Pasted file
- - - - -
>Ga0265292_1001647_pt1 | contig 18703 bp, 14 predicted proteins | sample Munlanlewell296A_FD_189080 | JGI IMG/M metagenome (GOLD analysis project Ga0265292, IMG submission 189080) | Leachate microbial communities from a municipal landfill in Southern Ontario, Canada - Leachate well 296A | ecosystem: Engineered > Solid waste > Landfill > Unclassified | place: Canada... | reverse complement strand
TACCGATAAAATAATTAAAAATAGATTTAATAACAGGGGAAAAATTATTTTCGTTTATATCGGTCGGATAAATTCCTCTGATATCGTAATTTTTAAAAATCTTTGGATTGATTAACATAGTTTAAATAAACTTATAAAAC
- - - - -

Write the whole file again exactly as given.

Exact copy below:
>Ga0265292_1001647_pt1 | contig 18703 bp, 14 predicted proteins | sample Munlanlewell296A_FD_189080 | JGI IMG/M metagenome (GOLD analysis project Ga0265292, IMG submission 189080) | Leachate microbial communities from a municipal landfill in Southern Ontario, Canada - Leachate well 296A | ecosystem: Engineered > Solid waste > Landfill > Unclassified | place: Canada... | reverse complement strand
TACCGATAAAATAATTAAAAATAGATTTAATAACAGGGGAAAAATTATTTTCGTTTATATCGGTCGGATAAATTCCTCTGATATCGTAATTTTTAAAAATCTTTGGATTGATTAACATAGTTTAAATAAACTTATAAAAC